Patients with unusual diseases, such as those caused by a tumor secreting excess glucocorticoids or growth hormone, suffer from adverse effects of these hormones on various parts of the body and a change in facial and other physical characteristics. Successful treatment not only makes the patient feel better, but also improves the physical changes in the face and body. The improvement can be dramatic. It is gratifying to be able to help people who have diseases that could not be successfully treated 50 or more years ago.

Three adjectives to describe the typical endocrinologist: Compassionate. Thoughtful. Analytical.

How my lifestyle matches, or differs from, what I had envisioned: In medical school, I envisioned becoming a pediatrician in a private practice with regular hours so that I could take care of patients and also spend time with my family. My career path has been different—I did not pursue pediatrics. I became an internist with a subspecialty in endocrinology and metabolism and pursued a career in academic medicine that allowed research as well as patient care and teaching.

I was fortunate to be able to hire a nanny to help me and my husband raise our children. When my children were young, I had regular hours and the ability to take time off to participate in parent-child activities during elementary school. I have been able to find work-life balance by choosing a career with regular hours and making my family and my own wellness a priority.

My children, now in their early 30s, appreciated me as a mother-doctor. About two years ago, they wrote an essay, “The Doctor who Raised Us,” in which they stated, “We knew our mother as a doctor, so we came to see doctors as nurturing, gentle and kind. Moreover, we came to see women as intelligent, capable and strong. How could there be any contradiction in the twinned calling of doctor mom, when the aptitudes of each are so clearly inseparable from the other?”

Skills every physician in training should have for endocrinology but won’t be tested for on the board exam: Compassion, empathy, respect for people and the ability to listen are skills that every doctor should have. These are skills that are integral to the practice of humanistic medicine, and essential for a good patient-physician relationship.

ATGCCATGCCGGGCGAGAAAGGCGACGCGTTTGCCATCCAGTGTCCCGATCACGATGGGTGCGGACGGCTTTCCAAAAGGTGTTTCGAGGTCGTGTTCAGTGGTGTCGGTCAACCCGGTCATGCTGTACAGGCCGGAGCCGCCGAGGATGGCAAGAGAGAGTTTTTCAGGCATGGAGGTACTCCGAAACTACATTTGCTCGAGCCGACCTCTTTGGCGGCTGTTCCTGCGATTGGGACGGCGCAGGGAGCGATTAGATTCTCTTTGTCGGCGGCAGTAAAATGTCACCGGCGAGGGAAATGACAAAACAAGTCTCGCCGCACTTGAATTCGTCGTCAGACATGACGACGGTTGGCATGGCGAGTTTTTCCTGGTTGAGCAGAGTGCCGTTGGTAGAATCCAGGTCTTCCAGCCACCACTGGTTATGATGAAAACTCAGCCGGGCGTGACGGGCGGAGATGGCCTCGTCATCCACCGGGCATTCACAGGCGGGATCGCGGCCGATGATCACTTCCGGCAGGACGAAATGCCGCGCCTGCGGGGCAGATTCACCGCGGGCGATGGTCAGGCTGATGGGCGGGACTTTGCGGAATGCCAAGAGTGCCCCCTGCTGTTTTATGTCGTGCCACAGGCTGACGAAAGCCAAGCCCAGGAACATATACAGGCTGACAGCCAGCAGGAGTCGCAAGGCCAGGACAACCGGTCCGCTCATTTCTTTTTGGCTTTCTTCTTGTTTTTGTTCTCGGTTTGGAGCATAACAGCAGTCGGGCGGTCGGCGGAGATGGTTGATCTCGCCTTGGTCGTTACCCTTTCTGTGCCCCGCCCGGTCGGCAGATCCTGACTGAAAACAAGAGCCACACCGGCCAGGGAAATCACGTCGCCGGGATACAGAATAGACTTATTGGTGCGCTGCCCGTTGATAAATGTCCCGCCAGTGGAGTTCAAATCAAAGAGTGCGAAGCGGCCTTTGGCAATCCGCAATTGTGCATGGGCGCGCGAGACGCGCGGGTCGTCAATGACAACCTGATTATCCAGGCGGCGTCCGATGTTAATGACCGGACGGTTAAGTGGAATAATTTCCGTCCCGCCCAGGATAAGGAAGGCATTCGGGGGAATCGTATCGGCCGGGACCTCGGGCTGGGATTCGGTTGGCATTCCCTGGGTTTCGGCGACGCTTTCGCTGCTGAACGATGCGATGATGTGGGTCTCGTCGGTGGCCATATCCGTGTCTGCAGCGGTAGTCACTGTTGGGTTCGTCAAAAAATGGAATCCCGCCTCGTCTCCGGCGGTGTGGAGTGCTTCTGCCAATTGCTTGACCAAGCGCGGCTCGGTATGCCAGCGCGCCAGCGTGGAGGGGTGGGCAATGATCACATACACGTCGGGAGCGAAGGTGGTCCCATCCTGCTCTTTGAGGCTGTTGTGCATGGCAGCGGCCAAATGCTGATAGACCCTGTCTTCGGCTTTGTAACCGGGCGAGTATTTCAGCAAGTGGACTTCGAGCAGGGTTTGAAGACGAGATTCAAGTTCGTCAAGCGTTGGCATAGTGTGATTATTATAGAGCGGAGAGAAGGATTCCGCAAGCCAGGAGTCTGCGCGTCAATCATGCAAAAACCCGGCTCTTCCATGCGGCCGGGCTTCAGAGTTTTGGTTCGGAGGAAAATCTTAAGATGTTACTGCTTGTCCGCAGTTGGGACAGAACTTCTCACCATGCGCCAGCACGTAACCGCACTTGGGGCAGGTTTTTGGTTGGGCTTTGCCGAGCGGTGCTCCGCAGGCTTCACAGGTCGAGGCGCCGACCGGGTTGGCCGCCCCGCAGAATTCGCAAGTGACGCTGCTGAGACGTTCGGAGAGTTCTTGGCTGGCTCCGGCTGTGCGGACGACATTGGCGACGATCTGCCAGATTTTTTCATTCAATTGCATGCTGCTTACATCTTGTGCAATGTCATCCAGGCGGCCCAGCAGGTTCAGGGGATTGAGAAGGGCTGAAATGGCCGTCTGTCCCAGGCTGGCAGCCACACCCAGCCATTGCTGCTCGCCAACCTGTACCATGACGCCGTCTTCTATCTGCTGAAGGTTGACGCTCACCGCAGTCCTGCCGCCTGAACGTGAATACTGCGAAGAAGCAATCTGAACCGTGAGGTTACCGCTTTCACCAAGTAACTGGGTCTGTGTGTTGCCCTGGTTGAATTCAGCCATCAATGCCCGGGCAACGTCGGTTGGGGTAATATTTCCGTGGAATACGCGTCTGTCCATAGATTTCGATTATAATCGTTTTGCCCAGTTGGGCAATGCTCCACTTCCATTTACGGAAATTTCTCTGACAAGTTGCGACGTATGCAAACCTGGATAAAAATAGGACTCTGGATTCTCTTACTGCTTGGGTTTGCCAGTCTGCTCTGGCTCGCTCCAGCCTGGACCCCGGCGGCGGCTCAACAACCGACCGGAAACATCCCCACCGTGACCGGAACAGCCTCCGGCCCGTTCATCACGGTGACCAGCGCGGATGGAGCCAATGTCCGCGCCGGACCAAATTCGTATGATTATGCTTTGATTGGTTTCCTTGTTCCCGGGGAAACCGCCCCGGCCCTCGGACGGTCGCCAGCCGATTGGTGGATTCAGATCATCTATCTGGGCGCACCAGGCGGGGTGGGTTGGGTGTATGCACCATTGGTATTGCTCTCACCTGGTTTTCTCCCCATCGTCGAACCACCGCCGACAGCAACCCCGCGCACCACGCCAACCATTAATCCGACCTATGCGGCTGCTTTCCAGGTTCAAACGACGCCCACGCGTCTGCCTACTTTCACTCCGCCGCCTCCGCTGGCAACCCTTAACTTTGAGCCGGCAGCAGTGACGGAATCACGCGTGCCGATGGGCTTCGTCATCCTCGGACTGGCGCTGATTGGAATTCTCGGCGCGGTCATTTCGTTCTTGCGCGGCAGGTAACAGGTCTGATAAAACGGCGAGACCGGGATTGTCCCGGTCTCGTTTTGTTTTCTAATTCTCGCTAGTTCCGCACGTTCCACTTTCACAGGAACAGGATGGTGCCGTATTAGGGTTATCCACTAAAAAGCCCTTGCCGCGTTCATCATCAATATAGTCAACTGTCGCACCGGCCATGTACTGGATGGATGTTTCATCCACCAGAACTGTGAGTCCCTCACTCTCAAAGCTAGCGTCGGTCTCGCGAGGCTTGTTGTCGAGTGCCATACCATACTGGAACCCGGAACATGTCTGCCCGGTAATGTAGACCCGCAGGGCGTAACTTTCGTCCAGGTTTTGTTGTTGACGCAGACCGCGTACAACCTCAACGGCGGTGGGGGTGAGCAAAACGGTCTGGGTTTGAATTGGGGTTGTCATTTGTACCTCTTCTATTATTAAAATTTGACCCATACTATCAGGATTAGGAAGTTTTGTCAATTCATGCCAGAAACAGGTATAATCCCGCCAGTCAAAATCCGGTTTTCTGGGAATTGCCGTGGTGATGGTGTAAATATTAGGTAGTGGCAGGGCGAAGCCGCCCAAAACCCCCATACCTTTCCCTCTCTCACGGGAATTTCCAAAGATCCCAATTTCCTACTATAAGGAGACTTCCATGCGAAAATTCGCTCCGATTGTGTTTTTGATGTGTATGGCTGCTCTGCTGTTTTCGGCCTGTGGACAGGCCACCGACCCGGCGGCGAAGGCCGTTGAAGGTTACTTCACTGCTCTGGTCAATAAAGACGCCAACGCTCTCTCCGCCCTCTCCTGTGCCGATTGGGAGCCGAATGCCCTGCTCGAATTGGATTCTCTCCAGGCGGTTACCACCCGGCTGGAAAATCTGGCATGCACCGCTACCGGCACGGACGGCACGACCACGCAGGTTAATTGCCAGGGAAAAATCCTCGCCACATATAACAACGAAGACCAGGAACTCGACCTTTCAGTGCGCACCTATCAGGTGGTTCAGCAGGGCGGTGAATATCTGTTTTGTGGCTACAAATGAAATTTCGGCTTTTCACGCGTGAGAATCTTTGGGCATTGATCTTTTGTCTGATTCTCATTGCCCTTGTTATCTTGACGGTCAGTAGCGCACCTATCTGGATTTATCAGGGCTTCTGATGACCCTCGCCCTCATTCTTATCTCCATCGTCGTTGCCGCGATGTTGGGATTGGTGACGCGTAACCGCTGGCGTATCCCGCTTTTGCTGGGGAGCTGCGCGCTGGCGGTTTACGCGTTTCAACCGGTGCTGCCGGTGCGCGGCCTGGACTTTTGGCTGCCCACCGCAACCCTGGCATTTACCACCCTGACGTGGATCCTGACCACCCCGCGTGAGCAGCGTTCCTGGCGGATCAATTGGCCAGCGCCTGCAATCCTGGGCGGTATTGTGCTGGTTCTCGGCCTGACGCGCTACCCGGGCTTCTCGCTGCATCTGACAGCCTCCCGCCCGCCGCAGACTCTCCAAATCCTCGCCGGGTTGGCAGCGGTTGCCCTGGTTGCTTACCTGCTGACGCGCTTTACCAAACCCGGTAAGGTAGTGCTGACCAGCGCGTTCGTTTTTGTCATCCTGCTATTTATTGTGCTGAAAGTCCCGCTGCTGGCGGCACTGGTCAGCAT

Skills that every physician in training should have for the specialty of endocrinology include ability to solve problems, make decisions, communicate, and work in teams. Our patients present with symptoms and sometimes signs that can be puzzling, and must be evaluated or confirmed by lab tests—hormone measurements in blood or urine—and sometimes imaging.

Interpretation of all the data to decide upon a diagnosis and the appropriate treatment involves problem-solving and decision-making skills. As endocrinologists, we work closely with other specialists—surgeons, radiologists, nutritionists, etc. To do this effectively requires communication skills and teamwork.

One question physicians in training should ask themselves before pursuing endocrinology: Do I like evaluating complex problems? Am I comfortable with not making a definitive diagnosis at the first visit?

Related Coverage

Residency specialties that medical students are researching most

Books every medical student interested in endocrinology should be reading: These are books that could be helpful to many medical students, not just those interested in endocrinology.

God's Hotel: A Doctor, a Hospital, and a Pilgrimage to the Heart of Medicine, and Slow Medicine: The Way to Healing, by Victoria Sweet, MD. These books show the importance of empathy and compassion and taking the time to get to know patients, make the right diagnosis, and choose the most appropriate therapies for each individual.

The Best of Bellevue Literary Review, edited by Danielle Ofri, MD, PhD. These short stories may help the reader or medical student gain a better understanding of people, their social situation and the way illness affects everyone, including the patient, their friends and family, and the doctor.

The online resource students interested in endocrinology should follow: Endocrine Society.

Quick insights I would give students who are considering endocrinology:

  • Spend time with an endocrinologist to see if you like the practice of endocrinology.
  • Read about some of the endocrine diseases in a medical textbook.
  • Remember that endocrine diseases can be fascinating, but the disease does not define the patient.